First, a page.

Gathering provides rallying cry for collaborative conservation, and a showcase for tools that can support a shared vision
Natural Resources Conservation Service Chief Jason Weller delivered the keynote address at the 2016 RCP Gathering.
At the annual Regional Conservation Partnerships (RCP) Gathering in Nashua, N.H., hosted by the Highstead Foundation, participants received kudos for their leadership in collaborative conservation from keynote speaker Chief Jason Weller of the Natural Resources Conservation Service (NRCS), and had the opportunity to learn about regional tools designed to them work strategically in the face of growing challenges.
Among them, two North Atlantic Landscape Conservation Cooperative supported landscape efforts: Connect the Connecticut, a landscape conservation design for the Connecticut River watershed, and Regional Conservation Opportunity Areas (RCOAs) Version 1.0, a network of resilient lands and waters across the 13 Northeast states.
The tour started on the other side of the globe with a striking image of people shielding themselves in the midst of a dust storm in Turkey. Weller explained that the Eastern Mediterranean is currently experiencing the worst drought in recorded history. “This is the fertile crescent, the birthplace of human civilization,” he said. “This drought has displaced 1.5 million people.”
Labich and his partners used regional data that identify the highest quality habitat for six bird species as eligibility criteria for the the program. The datasets were developed as part of the Connect the Connecticut landscape conservation design project, and are incorporated within the RCOAs Terrestrial and Wetland Cores and Connectors dataset.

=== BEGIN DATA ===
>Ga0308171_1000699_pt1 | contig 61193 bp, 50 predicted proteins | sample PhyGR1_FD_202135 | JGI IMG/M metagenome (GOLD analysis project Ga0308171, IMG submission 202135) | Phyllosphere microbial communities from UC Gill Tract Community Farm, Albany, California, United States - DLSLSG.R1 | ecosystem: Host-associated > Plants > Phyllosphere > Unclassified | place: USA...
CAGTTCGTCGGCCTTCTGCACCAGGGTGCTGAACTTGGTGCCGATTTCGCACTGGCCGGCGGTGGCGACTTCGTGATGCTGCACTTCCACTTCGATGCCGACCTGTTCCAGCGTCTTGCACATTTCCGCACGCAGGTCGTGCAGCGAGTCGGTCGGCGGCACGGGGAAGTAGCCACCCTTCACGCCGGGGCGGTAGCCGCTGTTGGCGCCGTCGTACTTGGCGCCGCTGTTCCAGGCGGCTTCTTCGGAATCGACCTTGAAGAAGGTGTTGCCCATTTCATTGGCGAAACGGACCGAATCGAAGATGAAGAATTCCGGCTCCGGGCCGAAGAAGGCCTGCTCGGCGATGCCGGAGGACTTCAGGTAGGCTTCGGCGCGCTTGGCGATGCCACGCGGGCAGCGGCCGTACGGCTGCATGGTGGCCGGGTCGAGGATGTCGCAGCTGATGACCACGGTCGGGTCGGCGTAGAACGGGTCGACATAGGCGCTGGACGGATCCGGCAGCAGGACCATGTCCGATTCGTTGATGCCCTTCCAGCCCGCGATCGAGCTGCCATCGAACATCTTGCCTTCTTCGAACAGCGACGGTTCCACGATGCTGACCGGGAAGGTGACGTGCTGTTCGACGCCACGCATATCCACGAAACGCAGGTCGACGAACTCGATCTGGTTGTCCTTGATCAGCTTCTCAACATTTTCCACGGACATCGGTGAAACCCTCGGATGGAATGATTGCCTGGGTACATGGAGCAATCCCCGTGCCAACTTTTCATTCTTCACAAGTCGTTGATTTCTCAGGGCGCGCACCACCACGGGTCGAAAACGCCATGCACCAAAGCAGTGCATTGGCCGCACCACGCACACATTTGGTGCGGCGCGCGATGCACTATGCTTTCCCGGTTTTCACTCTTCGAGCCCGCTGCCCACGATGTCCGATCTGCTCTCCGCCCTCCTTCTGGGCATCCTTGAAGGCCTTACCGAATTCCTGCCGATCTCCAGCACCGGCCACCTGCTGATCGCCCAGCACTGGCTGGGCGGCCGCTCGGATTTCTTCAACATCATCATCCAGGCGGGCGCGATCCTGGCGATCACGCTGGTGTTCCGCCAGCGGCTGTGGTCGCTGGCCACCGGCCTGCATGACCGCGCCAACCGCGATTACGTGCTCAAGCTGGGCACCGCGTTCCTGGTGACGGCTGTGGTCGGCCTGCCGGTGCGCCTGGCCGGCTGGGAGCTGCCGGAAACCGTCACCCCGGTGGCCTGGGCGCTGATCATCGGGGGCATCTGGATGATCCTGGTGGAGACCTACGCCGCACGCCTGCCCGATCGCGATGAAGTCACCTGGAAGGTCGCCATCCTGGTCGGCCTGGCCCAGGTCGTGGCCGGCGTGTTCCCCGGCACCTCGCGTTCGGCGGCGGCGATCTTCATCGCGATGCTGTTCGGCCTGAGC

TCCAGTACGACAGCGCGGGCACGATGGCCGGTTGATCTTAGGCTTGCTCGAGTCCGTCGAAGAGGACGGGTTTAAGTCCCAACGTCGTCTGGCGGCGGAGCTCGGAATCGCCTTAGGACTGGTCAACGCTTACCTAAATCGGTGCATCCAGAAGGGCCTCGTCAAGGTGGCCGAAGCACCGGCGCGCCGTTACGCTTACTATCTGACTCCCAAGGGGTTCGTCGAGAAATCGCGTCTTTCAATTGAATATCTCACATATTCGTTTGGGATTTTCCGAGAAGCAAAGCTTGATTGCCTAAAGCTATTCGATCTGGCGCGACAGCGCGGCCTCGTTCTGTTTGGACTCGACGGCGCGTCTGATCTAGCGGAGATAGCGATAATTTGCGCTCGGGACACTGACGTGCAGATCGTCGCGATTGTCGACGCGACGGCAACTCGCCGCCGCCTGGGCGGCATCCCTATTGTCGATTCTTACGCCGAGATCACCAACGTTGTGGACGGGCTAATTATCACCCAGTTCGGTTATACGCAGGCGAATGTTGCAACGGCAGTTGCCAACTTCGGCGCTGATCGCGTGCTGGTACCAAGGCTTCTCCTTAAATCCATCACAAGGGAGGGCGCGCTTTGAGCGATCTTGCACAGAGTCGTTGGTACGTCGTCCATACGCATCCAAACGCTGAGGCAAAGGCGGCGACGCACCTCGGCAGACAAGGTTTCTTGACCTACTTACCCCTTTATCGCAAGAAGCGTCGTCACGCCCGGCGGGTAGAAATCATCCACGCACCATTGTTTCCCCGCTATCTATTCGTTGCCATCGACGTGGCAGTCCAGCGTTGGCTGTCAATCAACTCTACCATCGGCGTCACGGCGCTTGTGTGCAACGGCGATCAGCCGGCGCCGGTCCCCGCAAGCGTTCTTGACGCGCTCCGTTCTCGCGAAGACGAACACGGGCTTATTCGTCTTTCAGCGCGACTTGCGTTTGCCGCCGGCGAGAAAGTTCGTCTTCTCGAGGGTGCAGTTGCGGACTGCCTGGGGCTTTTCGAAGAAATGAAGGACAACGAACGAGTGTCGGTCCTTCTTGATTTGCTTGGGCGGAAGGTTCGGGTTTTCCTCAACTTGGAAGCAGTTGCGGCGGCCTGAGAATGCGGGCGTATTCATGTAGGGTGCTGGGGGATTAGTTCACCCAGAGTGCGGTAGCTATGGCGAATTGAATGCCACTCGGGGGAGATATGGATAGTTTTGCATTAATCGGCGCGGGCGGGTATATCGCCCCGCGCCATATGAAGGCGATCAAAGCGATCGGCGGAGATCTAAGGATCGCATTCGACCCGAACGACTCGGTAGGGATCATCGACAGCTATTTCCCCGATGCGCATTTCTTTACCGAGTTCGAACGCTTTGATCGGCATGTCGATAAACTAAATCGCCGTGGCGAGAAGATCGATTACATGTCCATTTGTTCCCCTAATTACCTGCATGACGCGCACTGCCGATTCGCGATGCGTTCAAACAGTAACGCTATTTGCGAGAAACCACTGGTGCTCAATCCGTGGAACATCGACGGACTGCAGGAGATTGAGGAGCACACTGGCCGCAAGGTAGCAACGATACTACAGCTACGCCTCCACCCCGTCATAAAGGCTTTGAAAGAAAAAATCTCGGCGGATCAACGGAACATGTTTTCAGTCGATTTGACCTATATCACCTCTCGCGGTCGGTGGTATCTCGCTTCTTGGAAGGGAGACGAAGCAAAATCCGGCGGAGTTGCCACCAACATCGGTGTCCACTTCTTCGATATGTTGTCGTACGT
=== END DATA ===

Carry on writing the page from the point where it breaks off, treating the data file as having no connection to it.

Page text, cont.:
Over the course of his hour-long address, Weller cited dozens of other examples of success through a variety of different NRCS programs, emphasizing a list of key characteristics shared by all:
Shared vision - You can’t have real collaboration without a handshake.
Strategic approach - There will never be enough money, so focus on getting the most bang for your buck.
Scientific accountability - Invest in leading edge science, and then make sure you are getting what you paid for by tracking its impact.
Leveraging - If you are in it together, you can take advantage of each other strengths.
Regulatory certainty - Give landowners confidence that cooperation will enable them to keep doing what they are doing.
Credibility - You can’t have real collaboration without a handshake, but there needs to be trust in what that handshake means.
Now more than ever, Weller said conservation needs to focus on finding common ground. “I don’t care what side of the aisle you are on, everyone should care about natural resources”